Sunday, August 10, 2008

Calling All Votes

Calling All Votes


NEARLY everyone in the Democratic Party seems to think that officially entering Hillary Clinton’s name into a roll-call vote for the presidential nomination at the Democratic National Convention would be a dangerous show of disunity. It’s true that having America watch as some portion of Mrs. Clinton’s 1,640 pledged delegates thumb their noses at Barack Obama would disrupt the party’s vision of a carefully scripted Denver love-in. But finding a constructive way for Mrs. Clinton’s seriously aggrieved loyalists to channel their anger and disappointment could wind up being the path of less destruction for Mr. Obama’s campaign. Plus, it’s the right thing to do.

You don’t have to be a die-hard Clintonite, or even much of a feminist, to be moved by the significance of her presidential campaign. In 1972, the Democratic presidential candidate Shirley Chisholm made history by having her 151.95 delegates entered into the convention record. Mrs. Clinton amassed more than 10 times that number. Her achievement deserves an official salute.

Symbolic gestures and signs of respect always hold a larger meaning for the campaign that came in second. More than a few of Mrs. Clinton’s devotees, including plenty headed to Denver this month, are in need of catharsis and a bit of closure. They remain convinced that their gal got a raw deal, that she was treated unfairly by the news media, that she was cheated out of her Florida and Michigan delegates by hostile power brokers like Howard Dean and Nancy Pelosi, that she was a victim of sexism, that the historic nature of her candidacy was callously dismissed in all the hullabaloo over the historic nature of Mr. Obama’s, and on and on and on.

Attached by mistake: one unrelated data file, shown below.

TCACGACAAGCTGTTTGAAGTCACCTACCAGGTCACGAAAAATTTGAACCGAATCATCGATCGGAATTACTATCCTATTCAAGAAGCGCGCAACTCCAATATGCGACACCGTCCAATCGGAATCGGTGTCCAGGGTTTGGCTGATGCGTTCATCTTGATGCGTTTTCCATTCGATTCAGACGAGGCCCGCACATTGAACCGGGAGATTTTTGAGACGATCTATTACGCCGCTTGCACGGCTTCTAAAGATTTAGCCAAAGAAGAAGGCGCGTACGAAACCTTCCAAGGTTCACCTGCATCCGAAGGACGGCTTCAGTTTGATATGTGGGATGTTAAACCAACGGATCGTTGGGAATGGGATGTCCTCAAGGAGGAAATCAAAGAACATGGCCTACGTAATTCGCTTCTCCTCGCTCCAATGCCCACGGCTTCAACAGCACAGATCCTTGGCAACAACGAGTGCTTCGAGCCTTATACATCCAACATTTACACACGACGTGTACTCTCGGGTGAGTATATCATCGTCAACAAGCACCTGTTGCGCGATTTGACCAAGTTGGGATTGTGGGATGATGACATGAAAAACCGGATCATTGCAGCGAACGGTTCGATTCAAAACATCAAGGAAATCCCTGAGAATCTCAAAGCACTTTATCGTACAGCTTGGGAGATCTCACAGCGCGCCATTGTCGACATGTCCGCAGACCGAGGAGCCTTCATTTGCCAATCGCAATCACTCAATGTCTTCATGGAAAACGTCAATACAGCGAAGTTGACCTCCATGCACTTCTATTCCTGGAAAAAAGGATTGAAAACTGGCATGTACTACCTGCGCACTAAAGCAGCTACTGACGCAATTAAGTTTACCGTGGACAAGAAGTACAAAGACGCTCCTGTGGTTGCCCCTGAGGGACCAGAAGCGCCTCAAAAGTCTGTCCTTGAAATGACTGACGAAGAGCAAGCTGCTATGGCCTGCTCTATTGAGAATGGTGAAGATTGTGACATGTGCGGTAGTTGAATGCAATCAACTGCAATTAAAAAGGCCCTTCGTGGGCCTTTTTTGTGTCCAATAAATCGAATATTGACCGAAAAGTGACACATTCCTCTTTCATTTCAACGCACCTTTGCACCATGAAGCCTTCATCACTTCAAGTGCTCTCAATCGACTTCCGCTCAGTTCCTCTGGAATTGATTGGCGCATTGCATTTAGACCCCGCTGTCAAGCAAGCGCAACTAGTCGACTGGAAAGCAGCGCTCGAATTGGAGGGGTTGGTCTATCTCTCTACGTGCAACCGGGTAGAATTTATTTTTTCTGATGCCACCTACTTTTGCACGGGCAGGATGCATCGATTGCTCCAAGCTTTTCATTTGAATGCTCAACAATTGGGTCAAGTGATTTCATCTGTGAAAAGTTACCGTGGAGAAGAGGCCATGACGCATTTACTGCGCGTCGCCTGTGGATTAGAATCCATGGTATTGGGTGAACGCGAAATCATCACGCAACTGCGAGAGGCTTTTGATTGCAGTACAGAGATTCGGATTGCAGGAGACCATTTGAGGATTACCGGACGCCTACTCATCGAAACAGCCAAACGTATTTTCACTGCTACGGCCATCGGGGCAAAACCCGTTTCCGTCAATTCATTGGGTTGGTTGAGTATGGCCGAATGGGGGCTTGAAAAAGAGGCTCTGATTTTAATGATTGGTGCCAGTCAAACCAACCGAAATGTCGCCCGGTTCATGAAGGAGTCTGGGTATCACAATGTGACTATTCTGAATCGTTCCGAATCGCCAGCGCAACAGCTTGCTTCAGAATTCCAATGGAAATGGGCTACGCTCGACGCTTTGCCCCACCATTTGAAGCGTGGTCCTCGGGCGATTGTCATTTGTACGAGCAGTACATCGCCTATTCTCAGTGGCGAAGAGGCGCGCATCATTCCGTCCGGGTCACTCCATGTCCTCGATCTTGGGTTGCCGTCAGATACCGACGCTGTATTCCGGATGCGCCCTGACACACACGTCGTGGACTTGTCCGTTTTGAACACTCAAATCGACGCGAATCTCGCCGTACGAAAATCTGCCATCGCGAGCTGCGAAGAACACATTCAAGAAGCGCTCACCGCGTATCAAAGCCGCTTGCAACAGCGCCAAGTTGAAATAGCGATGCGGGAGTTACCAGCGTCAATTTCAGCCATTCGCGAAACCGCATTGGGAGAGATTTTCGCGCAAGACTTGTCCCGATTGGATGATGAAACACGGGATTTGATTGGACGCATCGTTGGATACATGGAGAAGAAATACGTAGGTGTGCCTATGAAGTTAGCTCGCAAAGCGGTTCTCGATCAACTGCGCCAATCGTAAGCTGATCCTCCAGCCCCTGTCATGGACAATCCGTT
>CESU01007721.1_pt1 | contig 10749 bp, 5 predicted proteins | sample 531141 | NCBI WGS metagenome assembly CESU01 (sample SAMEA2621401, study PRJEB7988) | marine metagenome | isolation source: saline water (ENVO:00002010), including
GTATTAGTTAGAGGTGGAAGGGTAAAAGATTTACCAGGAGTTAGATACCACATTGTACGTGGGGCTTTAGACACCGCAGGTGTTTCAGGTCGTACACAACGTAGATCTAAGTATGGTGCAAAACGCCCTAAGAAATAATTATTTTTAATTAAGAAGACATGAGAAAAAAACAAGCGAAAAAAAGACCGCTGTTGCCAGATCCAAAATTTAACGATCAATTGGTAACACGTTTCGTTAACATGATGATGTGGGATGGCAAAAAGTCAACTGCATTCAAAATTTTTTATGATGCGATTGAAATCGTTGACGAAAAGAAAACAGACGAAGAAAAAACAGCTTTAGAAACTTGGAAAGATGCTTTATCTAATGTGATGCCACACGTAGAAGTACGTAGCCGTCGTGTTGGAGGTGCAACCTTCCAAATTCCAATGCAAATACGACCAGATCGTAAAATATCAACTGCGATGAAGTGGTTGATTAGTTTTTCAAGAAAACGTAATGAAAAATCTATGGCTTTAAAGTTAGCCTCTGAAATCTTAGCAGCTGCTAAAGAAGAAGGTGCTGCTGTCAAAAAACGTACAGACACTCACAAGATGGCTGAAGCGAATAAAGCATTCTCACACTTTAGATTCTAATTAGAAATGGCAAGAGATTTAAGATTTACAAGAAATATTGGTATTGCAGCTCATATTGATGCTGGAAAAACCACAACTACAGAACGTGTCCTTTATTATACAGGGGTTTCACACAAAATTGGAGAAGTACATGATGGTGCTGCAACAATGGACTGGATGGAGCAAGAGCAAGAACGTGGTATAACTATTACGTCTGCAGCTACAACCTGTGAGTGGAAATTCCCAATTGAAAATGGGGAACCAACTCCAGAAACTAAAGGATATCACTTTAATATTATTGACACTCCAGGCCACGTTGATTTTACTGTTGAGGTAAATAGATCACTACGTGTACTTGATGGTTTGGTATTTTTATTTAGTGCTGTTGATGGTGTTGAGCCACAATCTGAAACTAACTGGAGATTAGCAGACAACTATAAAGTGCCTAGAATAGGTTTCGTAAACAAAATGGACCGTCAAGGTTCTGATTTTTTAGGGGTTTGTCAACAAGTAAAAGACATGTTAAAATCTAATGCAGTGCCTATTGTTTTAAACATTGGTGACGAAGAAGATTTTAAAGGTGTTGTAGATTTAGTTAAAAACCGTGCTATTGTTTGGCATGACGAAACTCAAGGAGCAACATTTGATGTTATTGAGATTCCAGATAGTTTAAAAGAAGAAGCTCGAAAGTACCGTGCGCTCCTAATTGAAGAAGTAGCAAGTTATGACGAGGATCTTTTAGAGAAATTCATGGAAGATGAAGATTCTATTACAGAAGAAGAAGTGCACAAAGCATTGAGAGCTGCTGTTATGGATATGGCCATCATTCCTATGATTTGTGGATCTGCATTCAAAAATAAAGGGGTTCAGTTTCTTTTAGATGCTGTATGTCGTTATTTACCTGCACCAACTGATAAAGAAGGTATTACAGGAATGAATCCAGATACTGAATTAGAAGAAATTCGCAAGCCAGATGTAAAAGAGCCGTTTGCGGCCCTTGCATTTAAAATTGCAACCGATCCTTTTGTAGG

Some of these allegations ring truer than others. But many of Mrs. Clinton’s supporters believe them intensely enough to want to make trouble for Mr. Obama. Discouraging Mrs. Clinton’s name from being entered into a roll-call vote would give her legions yet one more opportunity to feel that their candidate had been snubbed.

Giving them the chance to see their beloved candidate honored in a highly public forum could, just maybe, help release a little steam from the pressure cooker. Beyond that, there could be other, more direct benefits for Mr. Obama’s candidacy.

A roll-call vote for Mrs. Clinton could help Mr. Obama look magnanimous instead of messianic. Fair or not, the man has earned himself a reputation as arrogant. These days, John McCain’s campaign spends much of its time watching for the tiniest show of self-importance by Mr. Obama to exploit. By making a grand gesture, inviting (even publicly urging) Mrs. Clinton to sign the (already circulating) petition to have her name submitted for nomination would help Mr. Obama look like a swell guy.

Yes, we would all be reminded of how close the Democratic race for president was when, on the convention floor, delegation after delegation rose to cast its votes. (A few die-hards for Mrs. Clinton might even get mouthy.) But in the end, the tally would indicate that Mr. Obama won. He beat Mrs. Clinton, the inevitable nominee who drove far-more-experienced politicians than Mr. Obama from the race before it even began, and who beat every other guy in the race.

He did it. And he could demonstrate that he is now so comfortable with his victory that he is willing to let Mrs. Clinton tout her achievement as well. (Better still, the delegate total for Mr. Obama would almost certainly be higher than it stood at the end of the primaries, because many of Mrs. Clinton’s superdelegates — and probably even a few of her pledged delegates — would decide to cast ballots for Mr. Obama.) Sure, some portion of Mrs. Clinton’s delegates will never be satisfied with any gesture. They are determined to sink Mr. Obama in the hopes that their candidate can come back and win this thing in 2012.

But the kamikaze cohort is just one, admittedly very noisy, subset of a larger pool of wounded supporters. The trick is to find a big, public way to separate the zealots from those who just want a concerted effort by the party and its candidate to show a scrupulous commitment to respecting every vote cast.

Is this desire reasonable? Sensible? Logical? Maybe not. But in presidential campaigns, reason and logic rarely carry the day.

Michelle Cottle is a senior editor at The New Republic.

NY Times Aug. 10

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